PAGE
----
I consequently asked Ann to appraise the entire manuscript and am very happy to now feel that I am in a position to develop my novel to a publishable quality. Ann’s detailed feedback on the manuscript addressed many elements including structure, plot, characterisation, pace, point of view, language, dialogue and setting. The report provided a comprehensive guide as to where I should go from here and what aspects of the novel require work.

After feeling lost in the woods, I am now excited about fixing the structure and improving certain passages of writing, after which time I plan to engage Ann to do a full copy edit.

Ann really understood the work and provided very clear direction and encouragement. I can’t believe the value I received for such an affordable rate.


Jennifer Hansen

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We are currently working with Jennifer Hansen on her first novel TV News Chick (working title). The manuscript has a lovely light touch, even though it’s a passionate and revealing look into the competitive, blokey world of TV journalism. Here’s what Jennifer has to say about our working together:

Many highly regarded literary types have given feedback on my writing over the years, but none has been as thorough as Ann Bolch. When providing a structural edit on my first novel, Ann’s attention to detail has been remarkable. She poses careful but useful questions of both the plot and character and, through really listening to my answers, she understands what I’m trying to achieve. This makes the entire writing process so much easier. She delivers her wisdom with good humour and the knowledge that this story is mine to tell.

As a copy editor, her eye for detail is amazing. She’s thorough and has dedicated time to learn about the finer points of grammar and punctuation. But even more important than picking up grammatical errors, Ann taps into the gist of a story and understands each character’s motivations and actions. Her overall advice is spot on. Plus she has this uncanny knack of knowing which bits to take out to tighten the story – an essential editorial skill, but hard to find. 

She’s a clear and willing communicator who’s become a real asset to my TV News Chick project.

Ann has a wonderful sense of rhythm, structure and pace – all of which are essential to making your novel flow in the best possible way. She’s a brilliant writer too, so well understands the entire process.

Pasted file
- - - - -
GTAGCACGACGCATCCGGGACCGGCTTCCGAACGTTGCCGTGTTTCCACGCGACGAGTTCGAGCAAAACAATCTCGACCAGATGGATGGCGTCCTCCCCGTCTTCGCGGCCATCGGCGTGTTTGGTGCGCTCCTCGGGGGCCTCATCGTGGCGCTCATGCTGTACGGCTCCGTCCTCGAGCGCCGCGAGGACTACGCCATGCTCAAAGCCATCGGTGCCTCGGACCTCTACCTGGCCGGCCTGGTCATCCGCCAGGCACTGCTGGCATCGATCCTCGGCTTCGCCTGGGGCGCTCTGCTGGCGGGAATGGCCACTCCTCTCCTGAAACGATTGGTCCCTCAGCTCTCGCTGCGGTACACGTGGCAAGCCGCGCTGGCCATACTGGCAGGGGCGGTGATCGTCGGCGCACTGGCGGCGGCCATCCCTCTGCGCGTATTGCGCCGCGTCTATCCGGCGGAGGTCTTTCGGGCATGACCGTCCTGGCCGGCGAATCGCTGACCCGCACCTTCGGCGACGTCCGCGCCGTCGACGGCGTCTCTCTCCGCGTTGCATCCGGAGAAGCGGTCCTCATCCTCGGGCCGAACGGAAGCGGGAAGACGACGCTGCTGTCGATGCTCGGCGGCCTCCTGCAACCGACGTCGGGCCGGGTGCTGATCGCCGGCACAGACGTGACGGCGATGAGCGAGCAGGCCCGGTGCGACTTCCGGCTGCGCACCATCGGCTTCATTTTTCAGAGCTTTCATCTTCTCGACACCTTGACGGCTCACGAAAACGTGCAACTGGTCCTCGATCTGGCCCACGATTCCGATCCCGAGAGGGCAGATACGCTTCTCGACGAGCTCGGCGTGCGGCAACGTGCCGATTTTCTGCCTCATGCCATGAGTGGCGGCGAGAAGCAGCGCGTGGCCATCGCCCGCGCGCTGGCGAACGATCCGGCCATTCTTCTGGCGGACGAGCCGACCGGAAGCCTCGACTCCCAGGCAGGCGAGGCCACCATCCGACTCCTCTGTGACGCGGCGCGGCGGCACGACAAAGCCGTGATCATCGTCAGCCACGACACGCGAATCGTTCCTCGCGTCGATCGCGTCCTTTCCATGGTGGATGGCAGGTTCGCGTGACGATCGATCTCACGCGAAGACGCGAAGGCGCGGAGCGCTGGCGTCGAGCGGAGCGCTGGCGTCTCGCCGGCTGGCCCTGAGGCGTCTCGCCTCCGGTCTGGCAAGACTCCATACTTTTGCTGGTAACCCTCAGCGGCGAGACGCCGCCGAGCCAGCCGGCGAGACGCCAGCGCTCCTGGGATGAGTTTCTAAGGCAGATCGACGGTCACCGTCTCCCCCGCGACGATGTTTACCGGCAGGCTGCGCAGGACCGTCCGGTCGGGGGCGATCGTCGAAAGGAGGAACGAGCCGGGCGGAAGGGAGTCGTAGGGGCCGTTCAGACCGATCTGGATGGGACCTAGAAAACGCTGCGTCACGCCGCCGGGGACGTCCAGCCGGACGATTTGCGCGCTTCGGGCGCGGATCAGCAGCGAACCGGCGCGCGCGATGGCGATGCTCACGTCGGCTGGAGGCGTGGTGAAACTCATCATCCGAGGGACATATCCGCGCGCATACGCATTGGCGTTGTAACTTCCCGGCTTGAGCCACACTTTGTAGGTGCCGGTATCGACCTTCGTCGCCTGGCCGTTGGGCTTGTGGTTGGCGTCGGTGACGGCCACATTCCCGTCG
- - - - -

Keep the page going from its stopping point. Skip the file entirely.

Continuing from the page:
Jennifer Hansen: Journalist, Writer, Public speaker, Newsreader (formerly Channel Ten and ABC)


Lucy Treloar

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Lucy’s manuscript The Things We Tell Ourselves received the attention and praise it deserves by winning the 2012 Writing Australia Unpublished Manuscript Award. She’s currently developing it towards publication. We can’t wait for it to come out! We’re honoured to have helped out with structural and line-by-line issues.

Ann read an early draft of my first novel, The Things We Tell Ourselves, at a time when I was sorely in need of encouragement. As a practising writer, Ann has a keen understanding of the fragility of a writer’s ego, and the ways in which positive energy can be as important as the appraisal itself. This is not to say that she varnished the truth when giving feedback, rather, that her enthusiasm reminded me of my early ‘in love’ stage in the writing process, rekindling my desire to persevere and bring my manuscript to completion.

Ann’s advice was invaluable in so many ways. She has a great ability to enter fully and sympathetically into the life of a story – both its world and its characters – without loss of objectivity. Particular strengths are her ability to identify and trim the fat in a sentence or scene, or to detect false notes or a lack of clarity. Ann’s keen eye and careful editor’s pen tightens writing, and strengthens characters and narrative trajectory with great precision. Her thoughtful questions are a huge help in revealing the way forward. Her positive energy makes something that can be arduous a pleasure.

Lucy Treloar, Melbourne writer and editor.